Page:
Feb. 7 (UPI) — The easing of tensions that has come with détente between North and South Korea may hit a bump in the road on Thursday, when Pyongyang holds a large-scale military parade.
The parade is expected to start at about 10 a.m. South Korea time, or at 2 p.m., a Seoul government source told Yonhap.
The procession of North Korea’s military could showcase the Kim Jong Un regime’s latest weapons, designed to deter a potential attack from the United States or South Korea.
Aerial images of Kim Il Sung Square in central Pyongyang indicate about 13,000 North Korean soldiers are to march through the city.
A total of 50,000 North Koreans are expected to brave freezing temperatures, including people trained in a mass-choreographed card performance, according to the report.
Aircraft to be on display include AN-2 low-speed interceptors and Sukhoi-25 fighter jets.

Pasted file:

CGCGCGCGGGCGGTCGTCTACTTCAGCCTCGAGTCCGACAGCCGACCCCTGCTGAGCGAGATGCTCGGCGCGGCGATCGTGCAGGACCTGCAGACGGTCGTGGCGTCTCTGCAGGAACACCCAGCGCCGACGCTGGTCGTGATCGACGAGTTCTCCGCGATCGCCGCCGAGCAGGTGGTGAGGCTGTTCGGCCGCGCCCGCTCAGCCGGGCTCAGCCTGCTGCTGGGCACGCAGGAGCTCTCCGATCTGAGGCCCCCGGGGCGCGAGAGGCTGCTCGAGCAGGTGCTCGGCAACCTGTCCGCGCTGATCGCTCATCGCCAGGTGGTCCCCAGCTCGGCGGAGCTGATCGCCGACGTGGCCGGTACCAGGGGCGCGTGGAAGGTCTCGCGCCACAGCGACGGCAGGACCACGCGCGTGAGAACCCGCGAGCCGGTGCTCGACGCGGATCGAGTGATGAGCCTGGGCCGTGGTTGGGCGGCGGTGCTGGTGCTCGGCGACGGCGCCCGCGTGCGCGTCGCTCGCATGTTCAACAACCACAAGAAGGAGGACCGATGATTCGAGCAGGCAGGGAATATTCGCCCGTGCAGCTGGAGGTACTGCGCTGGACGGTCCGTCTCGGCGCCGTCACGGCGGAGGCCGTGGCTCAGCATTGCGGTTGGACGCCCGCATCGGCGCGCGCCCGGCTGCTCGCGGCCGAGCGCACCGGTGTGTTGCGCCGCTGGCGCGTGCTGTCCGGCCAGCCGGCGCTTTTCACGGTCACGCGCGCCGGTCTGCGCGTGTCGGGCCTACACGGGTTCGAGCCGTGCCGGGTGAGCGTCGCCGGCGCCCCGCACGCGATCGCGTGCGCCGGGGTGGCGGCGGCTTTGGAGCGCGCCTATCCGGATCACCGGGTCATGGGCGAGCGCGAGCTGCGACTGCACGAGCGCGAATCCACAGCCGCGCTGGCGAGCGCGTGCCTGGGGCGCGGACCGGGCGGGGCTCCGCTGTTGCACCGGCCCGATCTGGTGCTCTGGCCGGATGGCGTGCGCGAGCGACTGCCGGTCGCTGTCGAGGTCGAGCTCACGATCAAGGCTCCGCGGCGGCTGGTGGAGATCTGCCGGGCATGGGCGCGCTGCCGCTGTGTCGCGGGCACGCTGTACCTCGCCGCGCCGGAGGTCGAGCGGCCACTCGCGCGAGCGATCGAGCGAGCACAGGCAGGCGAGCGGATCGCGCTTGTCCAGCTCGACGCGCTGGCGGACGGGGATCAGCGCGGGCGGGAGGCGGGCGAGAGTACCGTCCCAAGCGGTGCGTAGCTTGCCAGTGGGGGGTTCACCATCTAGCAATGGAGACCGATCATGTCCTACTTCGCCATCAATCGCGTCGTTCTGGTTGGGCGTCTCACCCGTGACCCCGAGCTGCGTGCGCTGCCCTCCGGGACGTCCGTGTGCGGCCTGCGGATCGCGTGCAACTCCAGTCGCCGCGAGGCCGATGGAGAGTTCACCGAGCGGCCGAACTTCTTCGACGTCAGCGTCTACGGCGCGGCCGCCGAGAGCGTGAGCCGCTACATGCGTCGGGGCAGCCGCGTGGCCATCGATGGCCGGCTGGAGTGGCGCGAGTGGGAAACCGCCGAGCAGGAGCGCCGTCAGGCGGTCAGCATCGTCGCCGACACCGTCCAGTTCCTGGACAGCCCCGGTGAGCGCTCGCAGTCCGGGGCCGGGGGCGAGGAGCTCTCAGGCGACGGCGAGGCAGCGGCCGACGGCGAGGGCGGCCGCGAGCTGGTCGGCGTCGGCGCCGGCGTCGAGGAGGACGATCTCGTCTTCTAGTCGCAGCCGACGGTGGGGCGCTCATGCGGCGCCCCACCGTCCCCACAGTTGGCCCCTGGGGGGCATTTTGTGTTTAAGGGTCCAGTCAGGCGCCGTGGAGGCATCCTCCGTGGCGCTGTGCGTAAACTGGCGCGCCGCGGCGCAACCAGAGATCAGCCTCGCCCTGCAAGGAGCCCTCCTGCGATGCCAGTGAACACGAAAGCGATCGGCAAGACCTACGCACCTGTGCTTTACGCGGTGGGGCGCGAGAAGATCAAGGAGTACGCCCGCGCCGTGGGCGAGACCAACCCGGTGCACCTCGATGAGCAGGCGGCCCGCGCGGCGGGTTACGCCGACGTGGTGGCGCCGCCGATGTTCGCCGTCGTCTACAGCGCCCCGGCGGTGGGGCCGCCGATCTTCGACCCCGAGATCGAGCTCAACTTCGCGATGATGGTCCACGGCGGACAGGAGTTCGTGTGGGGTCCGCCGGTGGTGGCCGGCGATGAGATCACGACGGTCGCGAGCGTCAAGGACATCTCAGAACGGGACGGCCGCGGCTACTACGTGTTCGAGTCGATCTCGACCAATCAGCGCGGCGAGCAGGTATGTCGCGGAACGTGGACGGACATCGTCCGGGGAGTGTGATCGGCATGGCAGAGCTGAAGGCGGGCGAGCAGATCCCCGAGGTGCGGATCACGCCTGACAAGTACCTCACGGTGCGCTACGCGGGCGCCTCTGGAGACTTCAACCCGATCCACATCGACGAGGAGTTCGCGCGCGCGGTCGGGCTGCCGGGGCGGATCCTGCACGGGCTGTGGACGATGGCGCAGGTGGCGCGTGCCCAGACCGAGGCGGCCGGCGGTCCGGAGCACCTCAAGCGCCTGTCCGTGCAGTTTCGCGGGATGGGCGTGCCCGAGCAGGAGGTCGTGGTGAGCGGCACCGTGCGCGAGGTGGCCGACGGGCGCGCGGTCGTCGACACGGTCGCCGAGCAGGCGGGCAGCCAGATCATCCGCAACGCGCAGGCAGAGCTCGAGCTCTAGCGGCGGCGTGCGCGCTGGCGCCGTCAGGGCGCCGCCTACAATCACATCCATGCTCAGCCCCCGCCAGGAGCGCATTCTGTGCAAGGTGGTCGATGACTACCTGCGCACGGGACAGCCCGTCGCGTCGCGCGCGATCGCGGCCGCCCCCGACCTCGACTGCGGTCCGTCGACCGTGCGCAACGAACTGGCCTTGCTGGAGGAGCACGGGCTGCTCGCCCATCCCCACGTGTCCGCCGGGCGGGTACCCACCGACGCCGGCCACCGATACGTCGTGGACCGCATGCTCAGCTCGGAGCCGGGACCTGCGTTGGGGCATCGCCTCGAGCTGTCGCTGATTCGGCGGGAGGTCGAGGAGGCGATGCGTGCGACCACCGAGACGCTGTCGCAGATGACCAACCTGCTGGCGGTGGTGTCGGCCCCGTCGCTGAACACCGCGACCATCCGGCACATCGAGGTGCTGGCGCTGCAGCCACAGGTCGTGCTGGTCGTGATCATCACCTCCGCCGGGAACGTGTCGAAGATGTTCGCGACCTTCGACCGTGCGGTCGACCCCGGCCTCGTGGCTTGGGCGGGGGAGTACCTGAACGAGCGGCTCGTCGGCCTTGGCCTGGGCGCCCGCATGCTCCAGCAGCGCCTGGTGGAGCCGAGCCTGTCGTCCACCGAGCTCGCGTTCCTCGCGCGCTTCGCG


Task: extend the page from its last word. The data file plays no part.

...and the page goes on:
Both aircraft were developed by the former Soviet Union.
A significant number of artillery has also been moved to Mirim airfield in preparation for the event, Yonhap’s source said.
There have been no sightings of intercontinental ballistic missiles or sub-launched ballistic missiles, or SLBMs on road-mobile launchers, but South Korean authorities are not ruling out the possibility of their deployment in the parade.
North Korea is holding the parade a day ahead of the opening ceremony of the 2018 Pyeongchang Winter Olympics in the South.
Last month, North Korea arbitrarily moved the anniversary of the establishment of the Korean People’s Army to Feb. 8.
Pyongyang has stayed away from missile provocations and nuclear tests since reconciling with Seoul for the duration of the Winter Games and the March Paralympics.
On Wednesday in Washington, U.S. Defense Secretary James Mattis declined to comment on whether Vice President Mike Pence will meet with North Korean officials during the Olympics, but he also did not rule out the possibility.
“Vice President Pence is quite capable of making the call on that there, while he’s in Korea,” Mattis said.
Mattis also said the situation with North Korea is “firmly in the diplomatic lane,” a reminder the United States has postponed joint exercises with the South for the duration of the games.